The beans are topped with the sauce, and the dish is usually dressed with chopped tomatoes, sliced onions, hard-boiled eggs, olive oil, and parsley. Piyaz is often eaten as an accompaniment to köfte and similar grilled meats, but is also included in a meze selection.
#7 – Kebab in Parchment Paper (Kağit Kebabi) (Antakya, Türkiye):
Kağıt Kebabı is a traditional type of Turkish kebab originating in Antakya. As is expected, there are some variations. It is usually made with a combination of ground meat (usually beef or lamb), olive oil, salt, pepper, and vegetables – such as tomatoes, peas, carrots, bell peppers, potatoes, and shallots.
After the ingredients are mixed together, they are wrapped in parchment paper so all of the flavorful juices can be trapped inside. A puncture is made on the top of the paper, and the parcels are brushed with water before being baked in an oven. After cooking, this kebab variety is typically served with rice and a salad on the side.
#8 – Yuvarlama Çorbasi (Kahramanmaraş Province, Türkiye):
Arguably the most laborious Turkish soup and one of the favorites in Gaziantep. Yuvarlama çorbası is made with spiced meatballs, chickpeas, yogurt broth, olive oil, and other optional ingredients which vary from chef to chef. This soup is traditionally prepared for the three-day celebration of breaking the fast at Ramazan Bayramı. It is served in virtually every Anatolian home.
The preparation of this festive soup is a time-consuming process. Everyone gets involved and often both family members and neighbors gather to share the work and the joy of rolling hundreds of tiny yuvarlama köfte. These spiced meatballs are typically made with lean beef mince and rice or bulgur flour. They can also be made without meat. The köfte are then steamed and with pre-cooked chickpeas, added to the warm süzme (strained yogurt broth drizzled with minty olive oil). Yuvarlama çorbasi can include stewed chunks of beef, lamb, or chicken. It is generally accompanied by rice pilaf. This amazing combination of different flavors and textures makes for a very nutritious meal.
#9 – Karsambaç (Çamliyayla, Türkiye):
Karsambaç is a traditional Turkish dessert originating from the highlands of Mersin. This unique dessert is made with a combination of clean mountain snow and a sweet syrup. This might be honey, sugar syrup, or molasses.
Blocks of snow are taken from the mountains with a pickaxe. Once brought into the city, the snow is grated with a knife before being mixed with the sweet syrup. This dessert is often sold on street corners as a refreshing summer treat. It is considered a natural ancestor to granitas and snow cones.
#10 – Tuzda Tavuk (Hatay Province, Türkiye):
Tuzda tavuk is a traditional Turkish dish which originated in the Hatay Province. A whole chicken is stuffed with a combination of rice, selected spices, and other seasonings. Totally dependent upon the whim of the cook! Once stuffed, the whole bird is covered with wet salt which forms a crust.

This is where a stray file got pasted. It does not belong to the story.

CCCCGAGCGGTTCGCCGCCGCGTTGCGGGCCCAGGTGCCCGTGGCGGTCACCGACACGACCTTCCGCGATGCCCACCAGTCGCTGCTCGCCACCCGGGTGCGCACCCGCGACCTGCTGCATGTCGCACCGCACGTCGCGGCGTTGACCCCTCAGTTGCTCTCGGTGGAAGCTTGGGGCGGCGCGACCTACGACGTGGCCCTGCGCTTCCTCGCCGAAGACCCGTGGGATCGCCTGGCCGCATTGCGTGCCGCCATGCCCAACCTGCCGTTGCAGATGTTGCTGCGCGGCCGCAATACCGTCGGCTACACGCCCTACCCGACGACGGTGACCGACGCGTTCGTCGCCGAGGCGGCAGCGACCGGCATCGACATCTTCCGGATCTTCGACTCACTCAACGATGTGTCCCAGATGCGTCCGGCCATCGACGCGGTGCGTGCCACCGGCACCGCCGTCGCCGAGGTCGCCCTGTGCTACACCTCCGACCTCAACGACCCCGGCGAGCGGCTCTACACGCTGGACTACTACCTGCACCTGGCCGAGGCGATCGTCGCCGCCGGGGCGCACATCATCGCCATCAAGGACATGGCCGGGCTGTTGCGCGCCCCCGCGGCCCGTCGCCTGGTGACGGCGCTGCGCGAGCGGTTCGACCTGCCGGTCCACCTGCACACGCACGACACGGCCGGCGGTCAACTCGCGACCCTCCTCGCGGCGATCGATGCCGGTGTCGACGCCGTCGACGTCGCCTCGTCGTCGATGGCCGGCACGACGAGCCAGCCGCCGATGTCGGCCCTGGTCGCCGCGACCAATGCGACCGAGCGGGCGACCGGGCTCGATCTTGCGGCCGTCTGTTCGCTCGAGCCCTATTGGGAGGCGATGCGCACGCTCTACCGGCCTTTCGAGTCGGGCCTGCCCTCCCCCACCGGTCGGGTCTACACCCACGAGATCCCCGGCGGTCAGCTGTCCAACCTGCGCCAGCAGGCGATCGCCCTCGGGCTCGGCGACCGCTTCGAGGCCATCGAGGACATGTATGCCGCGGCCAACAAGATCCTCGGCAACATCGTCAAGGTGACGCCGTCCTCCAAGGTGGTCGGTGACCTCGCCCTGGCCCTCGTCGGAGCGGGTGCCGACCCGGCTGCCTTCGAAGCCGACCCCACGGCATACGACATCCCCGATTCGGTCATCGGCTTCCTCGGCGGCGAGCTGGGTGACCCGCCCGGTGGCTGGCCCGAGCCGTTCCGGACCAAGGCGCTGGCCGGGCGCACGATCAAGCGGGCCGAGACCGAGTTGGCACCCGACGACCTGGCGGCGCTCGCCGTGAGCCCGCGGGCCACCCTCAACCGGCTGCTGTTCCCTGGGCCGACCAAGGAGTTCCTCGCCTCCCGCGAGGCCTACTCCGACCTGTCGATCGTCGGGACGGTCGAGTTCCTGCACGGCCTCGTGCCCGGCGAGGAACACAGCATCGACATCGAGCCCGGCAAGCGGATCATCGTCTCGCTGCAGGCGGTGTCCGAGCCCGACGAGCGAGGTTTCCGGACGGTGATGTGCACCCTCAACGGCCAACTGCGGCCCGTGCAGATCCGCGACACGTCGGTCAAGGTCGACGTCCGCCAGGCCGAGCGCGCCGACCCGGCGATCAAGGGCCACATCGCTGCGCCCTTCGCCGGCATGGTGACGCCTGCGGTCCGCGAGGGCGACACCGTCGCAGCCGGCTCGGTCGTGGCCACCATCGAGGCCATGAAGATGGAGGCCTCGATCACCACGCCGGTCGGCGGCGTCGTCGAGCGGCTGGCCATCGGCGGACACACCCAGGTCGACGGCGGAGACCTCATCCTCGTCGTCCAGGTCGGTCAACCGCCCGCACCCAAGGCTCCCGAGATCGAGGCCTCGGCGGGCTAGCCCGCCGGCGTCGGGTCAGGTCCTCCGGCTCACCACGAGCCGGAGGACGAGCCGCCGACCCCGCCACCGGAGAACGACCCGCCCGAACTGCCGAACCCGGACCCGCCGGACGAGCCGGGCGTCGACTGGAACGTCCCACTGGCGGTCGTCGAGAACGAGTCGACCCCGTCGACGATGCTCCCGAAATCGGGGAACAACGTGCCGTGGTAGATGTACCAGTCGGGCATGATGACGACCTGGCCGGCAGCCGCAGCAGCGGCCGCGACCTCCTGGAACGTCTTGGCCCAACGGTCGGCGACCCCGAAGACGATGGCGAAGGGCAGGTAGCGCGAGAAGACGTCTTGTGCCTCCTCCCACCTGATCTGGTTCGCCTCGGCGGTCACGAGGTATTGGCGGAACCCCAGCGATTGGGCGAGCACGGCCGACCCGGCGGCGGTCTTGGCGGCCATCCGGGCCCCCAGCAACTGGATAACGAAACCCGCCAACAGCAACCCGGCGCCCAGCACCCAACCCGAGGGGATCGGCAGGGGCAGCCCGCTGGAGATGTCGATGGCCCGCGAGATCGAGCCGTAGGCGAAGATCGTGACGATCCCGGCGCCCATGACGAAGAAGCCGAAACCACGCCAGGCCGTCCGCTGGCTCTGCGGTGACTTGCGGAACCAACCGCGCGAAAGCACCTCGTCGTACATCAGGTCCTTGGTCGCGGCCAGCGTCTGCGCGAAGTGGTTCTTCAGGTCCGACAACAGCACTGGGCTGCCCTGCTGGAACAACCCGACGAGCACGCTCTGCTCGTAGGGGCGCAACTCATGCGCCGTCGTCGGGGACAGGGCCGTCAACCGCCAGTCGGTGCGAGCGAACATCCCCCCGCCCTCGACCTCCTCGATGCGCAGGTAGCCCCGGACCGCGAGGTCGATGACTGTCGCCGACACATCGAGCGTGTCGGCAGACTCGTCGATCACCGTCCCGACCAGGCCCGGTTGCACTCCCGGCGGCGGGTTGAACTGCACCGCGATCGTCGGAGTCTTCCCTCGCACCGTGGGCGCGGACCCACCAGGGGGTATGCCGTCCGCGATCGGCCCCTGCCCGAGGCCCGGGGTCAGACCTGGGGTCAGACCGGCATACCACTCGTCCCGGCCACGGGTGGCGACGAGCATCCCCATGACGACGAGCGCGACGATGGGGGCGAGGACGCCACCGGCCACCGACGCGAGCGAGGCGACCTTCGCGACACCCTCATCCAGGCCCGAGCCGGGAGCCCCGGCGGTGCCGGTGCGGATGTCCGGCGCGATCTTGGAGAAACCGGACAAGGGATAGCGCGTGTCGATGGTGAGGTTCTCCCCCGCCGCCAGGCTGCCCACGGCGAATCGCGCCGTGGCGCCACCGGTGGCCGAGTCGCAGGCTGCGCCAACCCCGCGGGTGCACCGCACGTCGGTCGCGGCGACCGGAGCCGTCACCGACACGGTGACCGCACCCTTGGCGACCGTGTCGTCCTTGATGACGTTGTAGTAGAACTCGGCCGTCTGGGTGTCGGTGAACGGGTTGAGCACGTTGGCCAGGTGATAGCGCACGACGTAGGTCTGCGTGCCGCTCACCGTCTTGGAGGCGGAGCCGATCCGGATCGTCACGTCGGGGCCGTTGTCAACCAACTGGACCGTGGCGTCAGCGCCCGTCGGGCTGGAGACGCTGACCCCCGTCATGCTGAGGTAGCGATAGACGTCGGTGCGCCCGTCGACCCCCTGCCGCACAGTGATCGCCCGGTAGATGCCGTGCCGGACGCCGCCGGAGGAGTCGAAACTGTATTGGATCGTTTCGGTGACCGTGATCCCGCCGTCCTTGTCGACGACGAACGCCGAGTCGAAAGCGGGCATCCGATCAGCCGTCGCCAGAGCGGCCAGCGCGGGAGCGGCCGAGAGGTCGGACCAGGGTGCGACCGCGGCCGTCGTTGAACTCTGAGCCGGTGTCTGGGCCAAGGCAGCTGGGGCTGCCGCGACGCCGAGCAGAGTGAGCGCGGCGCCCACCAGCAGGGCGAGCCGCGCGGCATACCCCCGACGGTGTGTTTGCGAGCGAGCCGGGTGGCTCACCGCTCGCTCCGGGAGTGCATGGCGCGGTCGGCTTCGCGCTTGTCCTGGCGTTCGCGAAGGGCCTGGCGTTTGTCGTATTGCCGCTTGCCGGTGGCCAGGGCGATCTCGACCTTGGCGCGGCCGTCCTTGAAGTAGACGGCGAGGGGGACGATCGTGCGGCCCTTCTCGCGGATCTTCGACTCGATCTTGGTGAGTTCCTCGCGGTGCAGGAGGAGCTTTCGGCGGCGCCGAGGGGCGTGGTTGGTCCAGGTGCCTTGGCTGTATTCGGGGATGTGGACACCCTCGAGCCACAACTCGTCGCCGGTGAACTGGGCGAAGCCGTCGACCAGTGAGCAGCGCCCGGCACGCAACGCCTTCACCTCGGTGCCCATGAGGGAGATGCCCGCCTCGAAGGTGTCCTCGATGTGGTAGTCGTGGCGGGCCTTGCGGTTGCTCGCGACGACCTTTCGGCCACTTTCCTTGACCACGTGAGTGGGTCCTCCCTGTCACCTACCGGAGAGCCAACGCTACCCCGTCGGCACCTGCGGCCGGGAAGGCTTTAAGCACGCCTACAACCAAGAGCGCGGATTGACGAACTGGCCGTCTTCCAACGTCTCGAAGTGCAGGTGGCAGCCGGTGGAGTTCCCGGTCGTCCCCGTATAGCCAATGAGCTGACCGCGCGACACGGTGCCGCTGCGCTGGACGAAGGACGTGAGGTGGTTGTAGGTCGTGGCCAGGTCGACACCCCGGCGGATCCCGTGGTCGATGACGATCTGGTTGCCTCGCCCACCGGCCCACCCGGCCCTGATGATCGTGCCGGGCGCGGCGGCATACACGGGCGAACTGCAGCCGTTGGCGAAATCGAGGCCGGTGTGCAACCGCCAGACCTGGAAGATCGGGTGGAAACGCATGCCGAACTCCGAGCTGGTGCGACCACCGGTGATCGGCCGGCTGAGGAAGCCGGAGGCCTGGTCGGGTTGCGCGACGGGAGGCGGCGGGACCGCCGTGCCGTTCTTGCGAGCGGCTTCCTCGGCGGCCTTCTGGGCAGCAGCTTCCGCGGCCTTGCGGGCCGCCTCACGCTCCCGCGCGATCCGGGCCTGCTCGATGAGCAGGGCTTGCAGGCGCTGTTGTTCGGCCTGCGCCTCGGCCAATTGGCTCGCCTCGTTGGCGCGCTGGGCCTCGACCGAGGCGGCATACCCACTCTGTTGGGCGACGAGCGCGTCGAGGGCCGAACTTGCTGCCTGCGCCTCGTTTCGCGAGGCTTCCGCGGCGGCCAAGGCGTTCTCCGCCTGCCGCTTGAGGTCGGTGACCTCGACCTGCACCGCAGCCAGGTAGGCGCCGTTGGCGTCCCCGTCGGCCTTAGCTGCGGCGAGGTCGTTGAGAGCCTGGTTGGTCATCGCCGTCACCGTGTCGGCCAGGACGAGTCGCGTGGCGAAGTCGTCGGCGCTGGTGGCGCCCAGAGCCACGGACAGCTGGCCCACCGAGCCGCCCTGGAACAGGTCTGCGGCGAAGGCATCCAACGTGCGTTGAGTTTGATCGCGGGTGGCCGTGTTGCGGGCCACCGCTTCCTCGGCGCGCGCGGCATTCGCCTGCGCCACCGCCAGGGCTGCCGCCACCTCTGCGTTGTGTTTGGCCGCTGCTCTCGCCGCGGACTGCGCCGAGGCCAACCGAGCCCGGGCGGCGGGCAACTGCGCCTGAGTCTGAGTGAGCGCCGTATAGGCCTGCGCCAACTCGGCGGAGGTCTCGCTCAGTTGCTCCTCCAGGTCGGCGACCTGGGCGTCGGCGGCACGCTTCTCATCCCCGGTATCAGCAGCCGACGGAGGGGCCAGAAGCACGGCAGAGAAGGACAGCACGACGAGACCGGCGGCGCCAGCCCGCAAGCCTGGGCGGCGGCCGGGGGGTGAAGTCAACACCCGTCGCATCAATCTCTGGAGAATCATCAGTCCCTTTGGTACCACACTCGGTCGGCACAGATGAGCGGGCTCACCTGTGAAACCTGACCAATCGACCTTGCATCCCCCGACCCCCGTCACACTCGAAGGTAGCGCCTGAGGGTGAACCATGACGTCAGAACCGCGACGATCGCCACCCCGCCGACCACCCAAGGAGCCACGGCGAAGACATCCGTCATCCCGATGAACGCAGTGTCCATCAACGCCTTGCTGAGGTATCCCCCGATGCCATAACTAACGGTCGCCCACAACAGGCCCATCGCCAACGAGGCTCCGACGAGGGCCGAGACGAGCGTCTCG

The Tuzda tavuk is placed into a wood-fired oven or furnace. It bakes for up to two hours or until fully cooked and tender. Once taken out of the oven, the salt crust is cracked with a hammer in front of family guests or the patrons of a restaurant. This is a visually attractive dish which is prepared in restaurants across the Mediterranean Region as well as across Türkiye.
Culture of Turkish Cuisine:
It is said that three major kinds of cuisine exist in the world: French, Chinese and Turkish. Fully justifying its reputation, Turkish cuisine is always a pleasant surprise for the new visitor to Türkiye. Turkish cuisine is world renowned for its diversity and flavor, drawing influences from all corners of the former Ottoman Empire. Turkish people are passionate about food with each region taking pride and boasting about their own specialties. Generally, the further south and east you travel, the food is spicier and richer. In the western regions, the use of olive oil, and seafood and vegetable dishes are more prevalent.
First and foremost, food in Türkiye is always a special occasion and always to be enjoyed with great gusto. From home-cooked meals shared by family and friends, symbolic religious or celebratory feasts, or from the street theatrics of roadside sellers, food is closely intertwined with the fabric of society in Türkiye.
Coming soon: Cuisine of The Black Sea Region.
Copyright (c) by North America TEN and Mary Bloyd.
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A retired corporate manager, Mary lives in Centerville, Ohio. She loves cooking for family and friends. Taught by a professional chef how to use spices and herbs, makes stocks and mother sauces, she developed a curiosity about different foods and cuisines. After discovering the wonderful storytelling in Turkish dizis and films, Mary became interested in and has written numerous articles about Turkish cuisine, culture, and traditions. She loves to travel, is a creative writer and poet, editor of books and articles, and is currently working on her first book, a personal memoir.